The Palestinian Authority agreed to a U.S. request to halt its drive to obtain further recognition from United Nations agencies, Palestinian Foreign Minister Riyad al-Malki said Monday, Politico reported.
Palestinian Authority President Mahmoud Abbas "committed the Palestinians not to pursue membership to United Nations specialized agencies, international organizations, or to sign international agreements or conventions pending the [peace] efforts being really made by [Secretary of State John] Kerry and the administration as a whole," Maliki told reporters at a briefing in Washington.
Maliki said the pledge was a temporary "goodwill" gesture, but he emphatically denied it was a promise given to Israel, according to Politico.
"We did not promise the Israelis," he said, discussing on-the-record what other Palestinians officials have generally alluded to without their names attached. "We did not have any deal with the Israelis. We were talking to the Americans. The Americans approached us [and asked us] to refrain from going to U.N. agencies while we are doing our efforts.....We said, 'Yes.'"
While Maliki did not say how long the Palestinians agreed to observe the moratorium on U.N.-related actions, he angrily threatened to end the halt and appeal directly to the International Criminal Court if Israel proceeds with construction of a road to a disputed settlement area known as "E1."
"The Israelis dare not," Maliki said, raising his voice. "If they put one single stone on the E1 plan, we will go immediately to the ICC."
Meanwhile, Israel gave tepid agreement to an Arab League endorsement of full recognition should Israel sign a peace deal with the Palestinians based on the 1967 lines with agreed land swaps.
"Israel is willing to resume the peace talks with the Palestinians anytime, anywhere, with no preconditions and expects the Palestinians to refrain from introducing any preconditions as well," a senior unnamed source in Jerusalem said Tuesday, following an Arab League's announcement essentially softening the Arab position on the question of Israel's border.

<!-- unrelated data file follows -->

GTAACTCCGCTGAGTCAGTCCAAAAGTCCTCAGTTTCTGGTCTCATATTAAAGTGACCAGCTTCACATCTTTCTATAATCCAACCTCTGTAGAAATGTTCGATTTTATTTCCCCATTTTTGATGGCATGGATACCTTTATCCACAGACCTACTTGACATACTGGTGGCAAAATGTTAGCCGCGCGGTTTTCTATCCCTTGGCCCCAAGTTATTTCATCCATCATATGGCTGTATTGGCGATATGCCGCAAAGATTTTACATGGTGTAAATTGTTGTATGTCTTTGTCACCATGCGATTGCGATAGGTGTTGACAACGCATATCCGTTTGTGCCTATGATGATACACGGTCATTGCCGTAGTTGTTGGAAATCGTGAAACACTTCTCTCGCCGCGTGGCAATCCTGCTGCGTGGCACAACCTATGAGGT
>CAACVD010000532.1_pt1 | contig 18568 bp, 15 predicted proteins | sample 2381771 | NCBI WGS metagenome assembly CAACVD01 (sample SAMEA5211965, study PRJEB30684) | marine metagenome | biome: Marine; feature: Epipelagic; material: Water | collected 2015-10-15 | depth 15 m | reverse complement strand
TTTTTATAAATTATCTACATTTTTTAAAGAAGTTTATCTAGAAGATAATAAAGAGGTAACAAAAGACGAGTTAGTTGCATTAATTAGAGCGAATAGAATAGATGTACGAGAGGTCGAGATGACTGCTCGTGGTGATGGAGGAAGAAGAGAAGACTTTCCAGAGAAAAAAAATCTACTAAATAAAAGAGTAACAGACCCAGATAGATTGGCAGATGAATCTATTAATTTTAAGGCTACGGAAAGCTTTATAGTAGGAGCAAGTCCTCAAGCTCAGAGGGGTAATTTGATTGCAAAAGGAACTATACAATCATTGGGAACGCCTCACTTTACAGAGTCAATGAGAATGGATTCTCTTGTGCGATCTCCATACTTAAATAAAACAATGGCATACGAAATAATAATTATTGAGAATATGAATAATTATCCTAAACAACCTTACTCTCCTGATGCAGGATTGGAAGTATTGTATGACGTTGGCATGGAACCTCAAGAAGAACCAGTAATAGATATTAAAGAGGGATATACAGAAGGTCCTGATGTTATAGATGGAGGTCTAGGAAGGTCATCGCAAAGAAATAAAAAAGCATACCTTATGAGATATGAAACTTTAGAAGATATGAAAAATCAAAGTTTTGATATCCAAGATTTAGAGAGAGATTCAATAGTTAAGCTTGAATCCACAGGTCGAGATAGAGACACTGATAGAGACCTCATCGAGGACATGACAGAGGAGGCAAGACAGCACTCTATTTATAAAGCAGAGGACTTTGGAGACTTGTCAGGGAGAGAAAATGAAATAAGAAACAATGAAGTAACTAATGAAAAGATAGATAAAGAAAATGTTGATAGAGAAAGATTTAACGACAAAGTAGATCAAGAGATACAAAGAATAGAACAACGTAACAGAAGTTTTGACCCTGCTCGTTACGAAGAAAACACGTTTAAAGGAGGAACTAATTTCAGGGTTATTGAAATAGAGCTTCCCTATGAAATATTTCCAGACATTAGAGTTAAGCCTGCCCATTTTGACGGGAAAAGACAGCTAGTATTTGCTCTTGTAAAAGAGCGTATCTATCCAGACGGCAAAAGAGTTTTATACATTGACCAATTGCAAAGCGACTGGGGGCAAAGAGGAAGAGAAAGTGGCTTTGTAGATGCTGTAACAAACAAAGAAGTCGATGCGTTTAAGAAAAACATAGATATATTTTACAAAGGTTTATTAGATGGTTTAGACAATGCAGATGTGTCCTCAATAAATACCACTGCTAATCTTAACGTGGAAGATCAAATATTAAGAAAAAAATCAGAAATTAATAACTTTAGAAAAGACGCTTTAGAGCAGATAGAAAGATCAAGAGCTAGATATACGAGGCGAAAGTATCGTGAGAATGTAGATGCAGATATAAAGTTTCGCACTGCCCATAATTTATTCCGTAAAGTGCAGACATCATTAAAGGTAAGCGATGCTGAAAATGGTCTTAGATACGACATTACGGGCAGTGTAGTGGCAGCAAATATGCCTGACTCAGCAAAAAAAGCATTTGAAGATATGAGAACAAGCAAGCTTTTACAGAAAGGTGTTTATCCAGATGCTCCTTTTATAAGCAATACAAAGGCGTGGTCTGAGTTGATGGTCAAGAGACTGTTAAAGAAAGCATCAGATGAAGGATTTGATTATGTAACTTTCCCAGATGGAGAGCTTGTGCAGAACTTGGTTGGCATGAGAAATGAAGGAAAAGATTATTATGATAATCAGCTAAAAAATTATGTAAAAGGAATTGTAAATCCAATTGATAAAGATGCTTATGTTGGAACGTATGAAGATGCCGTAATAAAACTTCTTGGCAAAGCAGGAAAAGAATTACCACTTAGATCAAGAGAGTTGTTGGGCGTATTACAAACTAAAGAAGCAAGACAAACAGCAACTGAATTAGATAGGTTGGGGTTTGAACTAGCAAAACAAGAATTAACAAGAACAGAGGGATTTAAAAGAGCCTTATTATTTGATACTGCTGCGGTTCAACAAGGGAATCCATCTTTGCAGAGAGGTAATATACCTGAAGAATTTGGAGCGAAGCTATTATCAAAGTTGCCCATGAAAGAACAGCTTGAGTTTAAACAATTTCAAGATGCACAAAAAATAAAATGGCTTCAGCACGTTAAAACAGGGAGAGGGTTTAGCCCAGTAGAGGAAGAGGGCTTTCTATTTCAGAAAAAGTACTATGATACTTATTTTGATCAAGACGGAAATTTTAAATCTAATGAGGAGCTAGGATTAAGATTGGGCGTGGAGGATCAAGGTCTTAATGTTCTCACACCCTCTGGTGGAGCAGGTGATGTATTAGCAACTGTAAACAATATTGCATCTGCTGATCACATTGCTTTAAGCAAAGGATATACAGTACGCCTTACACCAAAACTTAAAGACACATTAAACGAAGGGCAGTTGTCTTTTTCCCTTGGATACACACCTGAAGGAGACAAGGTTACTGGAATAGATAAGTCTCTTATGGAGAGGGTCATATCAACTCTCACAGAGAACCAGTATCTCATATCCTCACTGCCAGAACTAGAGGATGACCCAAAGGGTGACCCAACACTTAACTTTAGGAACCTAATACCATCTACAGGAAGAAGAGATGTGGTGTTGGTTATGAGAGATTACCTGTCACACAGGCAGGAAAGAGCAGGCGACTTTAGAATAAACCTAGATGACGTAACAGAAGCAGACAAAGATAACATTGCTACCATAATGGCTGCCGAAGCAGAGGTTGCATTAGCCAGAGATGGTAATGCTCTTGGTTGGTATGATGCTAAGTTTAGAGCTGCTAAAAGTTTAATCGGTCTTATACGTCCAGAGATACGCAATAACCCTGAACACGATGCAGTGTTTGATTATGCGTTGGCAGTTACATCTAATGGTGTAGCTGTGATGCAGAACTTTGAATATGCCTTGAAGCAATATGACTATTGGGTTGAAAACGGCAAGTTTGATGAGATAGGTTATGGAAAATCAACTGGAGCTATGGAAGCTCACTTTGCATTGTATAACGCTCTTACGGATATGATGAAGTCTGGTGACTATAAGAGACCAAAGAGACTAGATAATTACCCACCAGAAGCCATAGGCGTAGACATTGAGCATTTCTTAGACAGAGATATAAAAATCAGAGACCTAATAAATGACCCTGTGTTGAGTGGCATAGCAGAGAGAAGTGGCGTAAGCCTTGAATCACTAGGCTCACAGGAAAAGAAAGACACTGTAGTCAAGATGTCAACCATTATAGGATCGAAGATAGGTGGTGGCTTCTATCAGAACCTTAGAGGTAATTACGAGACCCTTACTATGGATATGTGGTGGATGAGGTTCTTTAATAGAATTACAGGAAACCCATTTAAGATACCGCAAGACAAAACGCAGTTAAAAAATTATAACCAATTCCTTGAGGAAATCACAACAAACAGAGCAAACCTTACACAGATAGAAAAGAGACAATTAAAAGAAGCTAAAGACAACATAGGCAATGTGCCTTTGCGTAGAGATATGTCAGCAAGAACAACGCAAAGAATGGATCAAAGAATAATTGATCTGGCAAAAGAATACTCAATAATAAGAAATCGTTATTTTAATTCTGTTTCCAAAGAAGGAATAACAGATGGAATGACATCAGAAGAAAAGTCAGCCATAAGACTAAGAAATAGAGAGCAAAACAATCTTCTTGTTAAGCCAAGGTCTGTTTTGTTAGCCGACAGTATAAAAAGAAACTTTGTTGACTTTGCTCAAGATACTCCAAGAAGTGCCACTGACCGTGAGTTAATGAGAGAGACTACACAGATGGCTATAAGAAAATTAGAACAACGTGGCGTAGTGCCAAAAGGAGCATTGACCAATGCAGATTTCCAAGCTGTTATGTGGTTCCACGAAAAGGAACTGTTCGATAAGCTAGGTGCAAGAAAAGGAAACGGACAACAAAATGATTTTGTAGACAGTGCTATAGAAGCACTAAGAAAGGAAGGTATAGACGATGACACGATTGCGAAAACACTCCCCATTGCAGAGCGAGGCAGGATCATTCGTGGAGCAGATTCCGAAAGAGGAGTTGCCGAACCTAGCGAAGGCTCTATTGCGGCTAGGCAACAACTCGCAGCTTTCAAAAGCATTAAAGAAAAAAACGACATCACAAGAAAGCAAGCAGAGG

The Arab League's statement, made in Washington on Monday following meetings between its members, U.S. Vice President Joe Biden and Kerry, indicated that the pan-Arab body would be willing to change the 2002 Saudi Initiative, which offered Israel comprehensive Arab recognition if it returned to the 1967 lines, to include mutually agreed land swaps between the Israelis and the Palestinians.
"Peace between the Palestinians and the Israelis ... is a strategic choice for the Arab states," Qatari Prime Minister Sheikh Hamad bin Jassim Al Thani said on behalf of the Arab League's delegation to Washington.
Prime Minister Benjamin Netanyahu did not comment on the announcement directly on Tuesday, nor did any of the senior ministers, but an official Jerusalem source said that Israel "welcomes the boost given to the peace process by the Arab League and the U.S. secretary of state."
On Wednesday, Netanyahu said that the Israeli-Palestinian conflict was not about territory, but rather about the existence of a Jewish state. As proof, he pointed out that Israel withdrew from all of the Gaza Strip in 2005 and in return received rocket fire. Israel Radio reported that in a meeting with a Foreign Ministry official on Wednesday, Netanyahu emphasized that the root of the conflict was the refusal of the Palestinians to recognize Israel as the national home of the Jewish people. Netanyahu reiterated that Israel has no preconditions for renewing peace talks with the Palestinians.
Science and Technology Minister Yaakov Peri (Yesh Atid) said that Israel -- which has never officially endorsed or replied to the Saudi Initiative -- must explore its feasibility: "This is an important and encouraging step that could put the Arab peace plan back on the table. This statement affords Israel a way to keep the big settlement blocs in exchange for other territories that would be transferred to the Palestinians."
Justice Minister Tzipi Livni (Hatnuah) welcomed the League's announcement, saying, "This is a very positive message and we need to find out exactly what it means … Israel doesn’t have to accept every single term."
Opposition Leader MK Shelly Yachimovich (Labor) urged Netanyahu to publicly welcome the statement saying, "This is a major step that could be a breakthrough and it has to be taken seriously."
Labor also presented Knesset Speaker Yuli Edelstein with a 40-signature petition forcing Netanyahu to hold a special Knesset session on the Arab League's proposal. According to Israeli law, the prime minister must attend any Knesset session called at the request of one-third of its members and address their concerns.
Meretz Chairwoman MK Zehava Gal-On, who headed the initiative, said that the government "must not miss this great opportunity by dragging its feet."
A senior Palestinian source in Ramallah, meanwhile, downplayed Thani's statement saying, "The statement offered nothing new. All the Qatari prime minister did was announced that the Arab League has officially adopted the Palestinian position."
Another Palestinian source added that the Palestinian Authority "would not agree to revise the [Saudi] initiative."